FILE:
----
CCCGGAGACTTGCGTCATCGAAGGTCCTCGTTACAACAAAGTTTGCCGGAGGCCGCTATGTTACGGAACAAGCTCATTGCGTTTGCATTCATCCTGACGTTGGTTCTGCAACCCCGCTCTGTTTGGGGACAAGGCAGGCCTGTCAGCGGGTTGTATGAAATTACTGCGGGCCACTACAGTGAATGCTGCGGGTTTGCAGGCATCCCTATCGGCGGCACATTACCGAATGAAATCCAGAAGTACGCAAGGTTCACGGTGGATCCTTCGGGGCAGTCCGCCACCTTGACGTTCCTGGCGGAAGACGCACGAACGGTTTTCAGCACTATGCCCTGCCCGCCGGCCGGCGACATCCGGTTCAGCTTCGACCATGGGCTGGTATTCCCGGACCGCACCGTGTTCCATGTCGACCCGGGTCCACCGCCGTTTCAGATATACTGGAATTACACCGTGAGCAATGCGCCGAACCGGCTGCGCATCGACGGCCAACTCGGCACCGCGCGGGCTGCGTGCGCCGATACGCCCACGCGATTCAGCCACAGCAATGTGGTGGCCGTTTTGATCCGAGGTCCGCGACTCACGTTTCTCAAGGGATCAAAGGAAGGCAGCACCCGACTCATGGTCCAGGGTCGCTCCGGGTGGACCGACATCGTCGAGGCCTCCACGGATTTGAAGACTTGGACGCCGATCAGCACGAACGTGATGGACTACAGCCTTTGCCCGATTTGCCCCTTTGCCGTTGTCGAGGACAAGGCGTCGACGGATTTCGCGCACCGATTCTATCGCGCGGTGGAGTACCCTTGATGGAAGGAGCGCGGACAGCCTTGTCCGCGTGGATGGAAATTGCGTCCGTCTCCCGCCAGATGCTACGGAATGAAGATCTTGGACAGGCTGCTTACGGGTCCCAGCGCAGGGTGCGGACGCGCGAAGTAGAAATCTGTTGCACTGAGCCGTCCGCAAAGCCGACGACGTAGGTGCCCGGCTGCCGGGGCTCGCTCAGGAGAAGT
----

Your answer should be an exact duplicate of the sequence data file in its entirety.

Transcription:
CCCGGAGACTTGCGTCATCGAAGGTCCTCGTTACAACAAAGTTTGCCGGAGGCCGCTATGTTACGGAACAAGCTCATTGCGTTTGCATTCATCCTGACGTTGGTTCTGCAACCCCGCTCTGTTTGGGGACAAGGCAGGCCTGTCAGCGGGTTGTATGAAATTACTGCGGGCCACTACAGTGAATGCTGCGGGTTTGCAGGCATCCCTATCGGCGGCACATTACCGAATGAAATCCAGAAGTACGCAAGGTTCACGGTGGATCCTTCGGGGCAGTCCGCCACCTTGACGTTCCTGGCGGAAGACGCACGAACGGTTTTCAGCACTATGCCCTGCCCGCCGGCCGGCGACATCCGGTTCAGCTTCGACCATGGGCTGGTATTCCCGGACCGCACCGTGTTCCATGTCGACCCGGGTCCACCGCCGTTTCAGATATACTGGAATTACACCGTGAGCAATGCGCCGAACCGGCTGCGCATCGACGGCCAACTCGGCACCGCGCGGGCTGCGTGCGCCGATACGCCCACGCGATTCAGCCACAGCAATGTGGTGGCCGTTTTGATCCGAGGTCCGCGACTCACGTTTCTCAAGGGATCAAAGGAAGGCAGCACCCGACTCATGGTCCAGGGTCGCTCCGGGTGGACCGACATCGTCGAGGCCTCCACGGATTTGAAGACTTGGACGCCGATCAGCACGAACGTGATGGACTACAGCCTTTGCCCGATTTGCCCCTTTGCCGTTGTCGAGGACAAGGCGTCGACGGATTTCGCGCACCGATTCTATCGCGCGGTGGAGTACCCTTGATGGAAGGAGCGCGGACAGCCTTGTCCGCGTGGATGGAAATTGCGTCCGTCTCCCGCCAGATGCTACGGAATGAAGATCTTGGACAGGCTGCTTACGGGTCCCAGCGCAGGGTGCGGACGCGCGAAGTAGAAATCTGTTGCACTGAGCCGTCCGCAAAGCCGACGACGTAGGTGCCCGGCTGCCGGGGCTCGCTCAGGAGAAGT